Pseudosarcoma of the oesophagus previously has been well documented in only six patients. The present case history illustrates the characteristics originally described by Stout of a polypoid lesion composed of sarcoma-like cells adjacent to squamous cell carcinoma.
Earlier reports have postulated that the sarcomatous cells represent an unusual stromal proliferation in response to the adjacent squamous cell carcinoma. Another theory has been that the two cellular elements represent two separate lesions occurring coincidentally.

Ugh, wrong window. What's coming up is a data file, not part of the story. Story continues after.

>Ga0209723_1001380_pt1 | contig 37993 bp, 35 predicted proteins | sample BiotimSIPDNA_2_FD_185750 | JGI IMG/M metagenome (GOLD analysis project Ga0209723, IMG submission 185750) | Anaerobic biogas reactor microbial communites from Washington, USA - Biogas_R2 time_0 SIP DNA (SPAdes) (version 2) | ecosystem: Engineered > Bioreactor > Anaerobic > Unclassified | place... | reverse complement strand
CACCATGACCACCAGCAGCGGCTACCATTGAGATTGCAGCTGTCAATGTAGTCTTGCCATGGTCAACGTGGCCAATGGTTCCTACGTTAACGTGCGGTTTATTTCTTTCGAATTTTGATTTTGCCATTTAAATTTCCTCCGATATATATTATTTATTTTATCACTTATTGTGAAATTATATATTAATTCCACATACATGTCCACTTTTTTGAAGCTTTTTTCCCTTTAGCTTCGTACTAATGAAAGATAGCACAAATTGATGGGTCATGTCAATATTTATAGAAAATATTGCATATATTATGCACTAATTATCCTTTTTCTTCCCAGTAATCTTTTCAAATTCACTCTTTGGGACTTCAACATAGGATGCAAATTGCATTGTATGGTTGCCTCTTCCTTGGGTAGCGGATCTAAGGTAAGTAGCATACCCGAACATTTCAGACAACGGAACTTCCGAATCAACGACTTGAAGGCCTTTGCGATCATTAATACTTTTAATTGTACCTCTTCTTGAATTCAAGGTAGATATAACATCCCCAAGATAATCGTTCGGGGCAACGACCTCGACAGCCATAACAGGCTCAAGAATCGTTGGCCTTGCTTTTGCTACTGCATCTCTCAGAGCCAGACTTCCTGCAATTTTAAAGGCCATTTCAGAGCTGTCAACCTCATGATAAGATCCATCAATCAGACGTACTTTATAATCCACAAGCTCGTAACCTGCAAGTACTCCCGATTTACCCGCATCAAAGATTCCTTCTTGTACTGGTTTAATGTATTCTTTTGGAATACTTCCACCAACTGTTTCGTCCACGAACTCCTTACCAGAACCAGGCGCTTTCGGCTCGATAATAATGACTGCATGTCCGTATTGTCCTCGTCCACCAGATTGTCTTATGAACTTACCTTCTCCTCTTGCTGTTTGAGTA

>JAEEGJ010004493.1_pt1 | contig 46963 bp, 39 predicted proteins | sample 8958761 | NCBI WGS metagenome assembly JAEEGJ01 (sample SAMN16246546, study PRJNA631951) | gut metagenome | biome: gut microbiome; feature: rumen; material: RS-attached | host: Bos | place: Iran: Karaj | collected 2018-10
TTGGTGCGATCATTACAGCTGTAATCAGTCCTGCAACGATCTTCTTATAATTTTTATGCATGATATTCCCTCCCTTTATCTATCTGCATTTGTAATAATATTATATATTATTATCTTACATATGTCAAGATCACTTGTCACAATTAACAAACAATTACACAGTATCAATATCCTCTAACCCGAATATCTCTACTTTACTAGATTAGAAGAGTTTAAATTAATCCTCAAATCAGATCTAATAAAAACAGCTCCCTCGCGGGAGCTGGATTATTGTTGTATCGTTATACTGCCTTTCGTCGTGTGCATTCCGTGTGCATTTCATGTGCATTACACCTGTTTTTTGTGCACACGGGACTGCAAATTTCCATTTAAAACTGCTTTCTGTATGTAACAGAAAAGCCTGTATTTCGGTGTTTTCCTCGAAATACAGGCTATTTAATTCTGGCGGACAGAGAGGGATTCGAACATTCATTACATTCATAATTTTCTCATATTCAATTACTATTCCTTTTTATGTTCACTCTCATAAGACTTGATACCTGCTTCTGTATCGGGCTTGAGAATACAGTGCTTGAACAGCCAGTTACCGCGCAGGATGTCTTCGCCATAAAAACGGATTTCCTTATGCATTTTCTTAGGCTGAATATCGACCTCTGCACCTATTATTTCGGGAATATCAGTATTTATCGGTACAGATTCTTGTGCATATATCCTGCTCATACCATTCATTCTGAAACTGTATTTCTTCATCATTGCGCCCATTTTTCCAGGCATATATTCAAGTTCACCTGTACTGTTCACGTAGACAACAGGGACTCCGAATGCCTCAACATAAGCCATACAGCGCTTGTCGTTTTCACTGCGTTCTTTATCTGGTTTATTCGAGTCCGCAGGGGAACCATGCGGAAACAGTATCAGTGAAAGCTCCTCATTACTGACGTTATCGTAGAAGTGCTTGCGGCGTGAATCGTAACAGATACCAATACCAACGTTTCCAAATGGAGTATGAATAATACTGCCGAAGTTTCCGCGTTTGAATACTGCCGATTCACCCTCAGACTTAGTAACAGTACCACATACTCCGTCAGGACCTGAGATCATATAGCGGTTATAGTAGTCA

Routine microscopic examination of the present lesion revealed it to be composed principally of pleomorphic spindle-shaped cells with areas of larger, more rounded cells resembling squamous carcinoma. However, electron microscopic examination of this tumour revealed that the sarcomatous cells contained tonofibrils and particularly desmosome-associated tonofibrils. These findings, we believe, definitely establish that the sarcoma-like cells originate from squamous epithelium. It is postulated that cells of both the sarcomatous and carcinomatous elements may be derived from the basal elements of the epithelium and this may account for the relatively benign clinical behaviour of this tumour.
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